Center for Studying Health System Change

Providing Insights that Contribute to Better Health Policy

Advanced Search Instructions

You can refine your search with the following modifiers:

* Use an to perform a wildcard search.Example: prescript* would return "prescription", "prescriptions" etc.
"" Use quotes to match a phrase.Example: "prescription drug" only returns results where the words are next to each other.
+ Use a plus sign to perform a search where the additional term MUST be part of the page.Example: prescription +drug
- Use a minus sign to perform a search where the additional term SHOULD NOT be part of the page.Example: prescription -drug
< > Use a < > sign to perform a search where the additional term should be of greater or lesser importance in the search.Example: prescription >drug
Find pages with the word precription with additional importance for the word drug.
( ) Use parentheses to group different search terms together.Example: prescription (+medicare -drug)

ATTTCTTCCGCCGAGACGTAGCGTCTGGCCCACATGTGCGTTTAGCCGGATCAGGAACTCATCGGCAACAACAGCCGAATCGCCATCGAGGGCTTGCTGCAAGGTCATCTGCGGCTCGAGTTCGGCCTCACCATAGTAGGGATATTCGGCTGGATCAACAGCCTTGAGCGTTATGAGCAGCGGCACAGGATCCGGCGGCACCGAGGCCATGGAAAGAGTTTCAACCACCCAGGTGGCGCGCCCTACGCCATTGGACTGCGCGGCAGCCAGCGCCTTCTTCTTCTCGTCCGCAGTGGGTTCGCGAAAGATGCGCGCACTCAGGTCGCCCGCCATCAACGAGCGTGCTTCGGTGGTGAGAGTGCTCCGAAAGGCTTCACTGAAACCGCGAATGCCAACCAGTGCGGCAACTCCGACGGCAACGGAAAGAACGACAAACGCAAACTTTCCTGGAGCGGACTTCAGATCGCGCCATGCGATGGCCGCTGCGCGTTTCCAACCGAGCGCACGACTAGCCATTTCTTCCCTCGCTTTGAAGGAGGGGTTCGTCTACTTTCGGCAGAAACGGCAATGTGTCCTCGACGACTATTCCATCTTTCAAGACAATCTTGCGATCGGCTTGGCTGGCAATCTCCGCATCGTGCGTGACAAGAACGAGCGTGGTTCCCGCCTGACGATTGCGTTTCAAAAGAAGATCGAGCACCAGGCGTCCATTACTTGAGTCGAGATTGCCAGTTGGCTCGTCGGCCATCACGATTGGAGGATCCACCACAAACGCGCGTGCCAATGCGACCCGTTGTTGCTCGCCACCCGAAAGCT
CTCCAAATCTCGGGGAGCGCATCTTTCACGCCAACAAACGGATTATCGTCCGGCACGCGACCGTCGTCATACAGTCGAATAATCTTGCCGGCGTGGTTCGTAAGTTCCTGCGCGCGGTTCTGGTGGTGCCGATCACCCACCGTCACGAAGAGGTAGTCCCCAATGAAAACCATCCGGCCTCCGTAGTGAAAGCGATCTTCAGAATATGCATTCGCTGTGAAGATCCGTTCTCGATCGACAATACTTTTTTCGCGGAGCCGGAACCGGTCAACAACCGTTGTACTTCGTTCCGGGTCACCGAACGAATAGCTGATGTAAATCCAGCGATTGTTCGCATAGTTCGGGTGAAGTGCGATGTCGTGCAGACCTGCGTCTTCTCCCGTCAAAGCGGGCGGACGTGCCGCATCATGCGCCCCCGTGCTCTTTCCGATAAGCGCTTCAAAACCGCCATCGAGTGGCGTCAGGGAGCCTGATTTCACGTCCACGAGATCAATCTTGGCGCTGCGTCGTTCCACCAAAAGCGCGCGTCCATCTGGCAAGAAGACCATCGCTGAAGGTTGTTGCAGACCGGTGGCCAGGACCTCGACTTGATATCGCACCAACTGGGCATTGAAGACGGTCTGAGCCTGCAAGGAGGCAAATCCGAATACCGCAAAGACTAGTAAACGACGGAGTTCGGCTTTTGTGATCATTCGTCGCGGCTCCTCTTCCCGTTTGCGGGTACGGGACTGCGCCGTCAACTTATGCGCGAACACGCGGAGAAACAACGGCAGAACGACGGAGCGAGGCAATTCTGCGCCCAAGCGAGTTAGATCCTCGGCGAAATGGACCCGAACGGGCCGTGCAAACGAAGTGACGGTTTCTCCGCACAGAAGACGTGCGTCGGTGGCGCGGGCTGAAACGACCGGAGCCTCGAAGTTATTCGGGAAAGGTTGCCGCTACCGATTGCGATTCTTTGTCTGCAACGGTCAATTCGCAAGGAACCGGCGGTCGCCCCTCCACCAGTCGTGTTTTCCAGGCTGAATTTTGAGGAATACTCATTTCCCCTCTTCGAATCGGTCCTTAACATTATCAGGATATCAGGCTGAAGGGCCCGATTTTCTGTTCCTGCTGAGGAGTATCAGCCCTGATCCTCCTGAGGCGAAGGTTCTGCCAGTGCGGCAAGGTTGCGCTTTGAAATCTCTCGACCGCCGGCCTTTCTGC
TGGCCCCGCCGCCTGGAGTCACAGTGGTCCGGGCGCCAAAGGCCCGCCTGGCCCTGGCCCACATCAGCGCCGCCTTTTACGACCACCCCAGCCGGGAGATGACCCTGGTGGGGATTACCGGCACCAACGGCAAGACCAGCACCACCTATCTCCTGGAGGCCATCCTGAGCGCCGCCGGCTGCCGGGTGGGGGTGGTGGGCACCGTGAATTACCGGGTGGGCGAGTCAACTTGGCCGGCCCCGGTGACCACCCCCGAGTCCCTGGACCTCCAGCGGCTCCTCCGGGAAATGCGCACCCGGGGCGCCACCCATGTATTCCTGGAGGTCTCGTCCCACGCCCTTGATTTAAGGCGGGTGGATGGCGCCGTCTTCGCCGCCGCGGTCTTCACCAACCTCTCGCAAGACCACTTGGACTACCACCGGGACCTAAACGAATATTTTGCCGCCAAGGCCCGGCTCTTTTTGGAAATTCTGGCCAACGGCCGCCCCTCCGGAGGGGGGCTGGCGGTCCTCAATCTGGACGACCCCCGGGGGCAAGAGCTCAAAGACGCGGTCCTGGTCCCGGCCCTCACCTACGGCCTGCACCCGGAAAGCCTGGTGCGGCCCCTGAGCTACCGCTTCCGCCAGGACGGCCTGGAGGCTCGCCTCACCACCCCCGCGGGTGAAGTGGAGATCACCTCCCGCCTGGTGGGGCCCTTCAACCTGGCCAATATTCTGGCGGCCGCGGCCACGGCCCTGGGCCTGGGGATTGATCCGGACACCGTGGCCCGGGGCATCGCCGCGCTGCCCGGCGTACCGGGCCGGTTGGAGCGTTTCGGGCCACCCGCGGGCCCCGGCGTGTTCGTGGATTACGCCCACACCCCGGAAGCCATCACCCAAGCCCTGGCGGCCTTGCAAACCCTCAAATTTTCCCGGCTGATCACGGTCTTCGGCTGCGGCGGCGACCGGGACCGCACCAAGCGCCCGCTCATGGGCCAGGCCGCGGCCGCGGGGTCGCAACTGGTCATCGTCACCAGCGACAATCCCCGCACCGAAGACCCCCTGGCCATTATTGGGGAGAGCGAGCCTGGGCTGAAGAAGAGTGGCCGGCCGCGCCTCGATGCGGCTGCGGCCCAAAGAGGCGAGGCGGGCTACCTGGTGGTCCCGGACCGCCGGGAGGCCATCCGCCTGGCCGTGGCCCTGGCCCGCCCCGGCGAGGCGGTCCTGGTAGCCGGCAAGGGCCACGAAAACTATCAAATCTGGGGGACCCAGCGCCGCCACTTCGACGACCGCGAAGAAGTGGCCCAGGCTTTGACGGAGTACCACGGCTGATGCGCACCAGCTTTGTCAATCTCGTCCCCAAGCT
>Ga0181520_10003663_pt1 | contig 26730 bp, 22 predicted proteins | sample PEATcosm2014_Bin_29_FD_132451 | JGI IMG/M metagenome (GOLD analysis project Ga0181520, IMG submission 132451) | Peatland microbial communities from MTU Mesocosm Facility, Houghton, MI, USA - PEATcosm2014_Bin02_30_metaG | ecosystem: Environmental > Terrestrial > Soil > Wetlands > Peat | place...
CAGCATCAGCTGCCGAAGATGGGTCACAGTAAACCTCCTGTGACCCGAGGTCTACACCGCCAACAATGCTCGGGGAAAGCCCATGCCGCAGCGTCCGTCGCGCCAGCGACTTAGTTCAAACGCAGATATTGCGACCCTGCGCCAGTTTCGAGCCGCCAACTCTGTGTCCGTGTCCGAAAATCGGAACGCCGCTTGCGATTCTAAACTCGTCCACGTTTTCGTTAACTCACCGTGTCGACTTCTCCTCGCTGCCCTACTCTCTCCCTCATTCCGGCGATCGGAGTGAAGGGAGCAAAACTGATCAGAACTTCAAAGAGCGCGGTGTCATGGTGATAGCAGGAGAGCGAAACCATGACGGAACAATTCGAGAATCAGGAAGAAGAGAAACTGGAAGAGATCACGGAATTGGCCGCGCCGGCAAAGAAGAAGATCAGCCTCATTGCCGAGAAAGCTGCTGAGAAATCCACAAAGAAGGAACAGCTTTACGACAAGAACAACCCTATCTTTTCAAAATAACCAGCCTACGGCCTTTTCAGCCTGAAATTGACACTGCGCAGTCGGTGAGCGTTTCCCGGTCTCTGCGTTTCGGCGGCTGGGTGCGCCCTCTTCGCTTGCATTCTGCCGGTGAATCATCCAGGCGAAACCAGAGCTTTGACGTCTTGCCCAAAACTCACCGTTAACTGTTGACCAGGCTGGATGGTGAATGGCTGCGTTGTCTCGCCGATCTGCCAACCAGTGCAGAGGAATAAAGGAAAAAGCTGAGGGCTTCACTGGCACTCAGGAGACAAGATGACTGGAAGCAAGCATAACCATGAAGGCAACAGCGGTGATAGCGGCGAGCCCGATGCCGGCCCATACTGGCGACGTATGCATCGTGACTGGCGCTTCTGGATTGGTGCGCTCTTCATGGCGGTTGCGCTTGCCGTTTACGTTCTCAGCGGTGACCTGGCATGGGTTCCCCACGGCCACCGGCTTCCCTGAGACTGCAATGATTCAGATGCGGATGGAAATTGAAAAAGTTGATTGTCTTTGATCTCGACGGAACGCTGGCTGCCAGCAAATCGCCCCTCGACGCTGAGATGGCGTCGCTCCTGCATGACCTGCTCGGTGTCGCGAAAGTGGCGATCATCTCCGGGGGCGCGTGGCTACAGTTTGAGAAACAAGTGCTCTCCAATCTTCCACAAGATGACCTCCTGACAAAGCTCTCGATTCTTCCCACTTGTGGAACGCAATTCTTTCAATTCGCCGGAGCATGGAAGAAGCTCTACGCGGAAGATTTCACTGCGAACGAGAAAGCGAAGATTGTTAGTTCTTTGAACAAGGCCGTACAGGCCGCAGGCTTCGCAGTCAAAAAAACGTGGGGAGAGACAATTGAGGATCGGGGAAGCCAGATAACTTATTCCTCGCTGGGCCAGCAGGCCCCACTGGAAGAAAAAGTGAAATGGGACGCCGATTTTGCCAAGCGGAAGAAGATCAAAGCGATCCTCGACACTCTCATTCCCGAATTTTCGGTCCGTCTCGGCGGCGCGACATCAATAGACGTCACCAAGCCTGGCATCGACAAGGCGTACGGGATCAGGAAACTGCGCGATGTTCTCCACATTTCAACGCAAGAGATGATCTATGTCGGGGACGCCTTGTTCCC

Insurance Coverage & Costs Costs The Uninsured Private Coverage Employer Sponsored Individual Public Coverage Medicare Medicaid and SCHIP Access to Care Quality & Care Delivery Health Care Markets Issue Briefs Data Bulletins Research Briefs Policy Analyses Community Reports Journal Articles Other Publications Surveys Site Visits Design and Methods Data Files


Employment-Based Health Benefits Under Univeral Coverage

May/June 2008
Health Affairs, Vol. 27, No. 3
Paul B. Ginsburg

In the context of proposals for universal coverage, a key emerging issue is the role of employer-sponsored coverage. Such coverage has been slowly eroding and has been criticized for providing little meaningful plan choice. Increased reliance on the individual insurance market in its present form is unlikely to meet society’s goals, but directing those without access to employer coverage who receive subsidies to regional insurance exchanges could make such coverage much more attractive. But real-world experience with such a reform is needed before considering the substitution of individual coverage for employer-based coverage.

This article is available at the Health Affairs Web site by clicking here. (Free access.)

 

 

 


 

Back to Top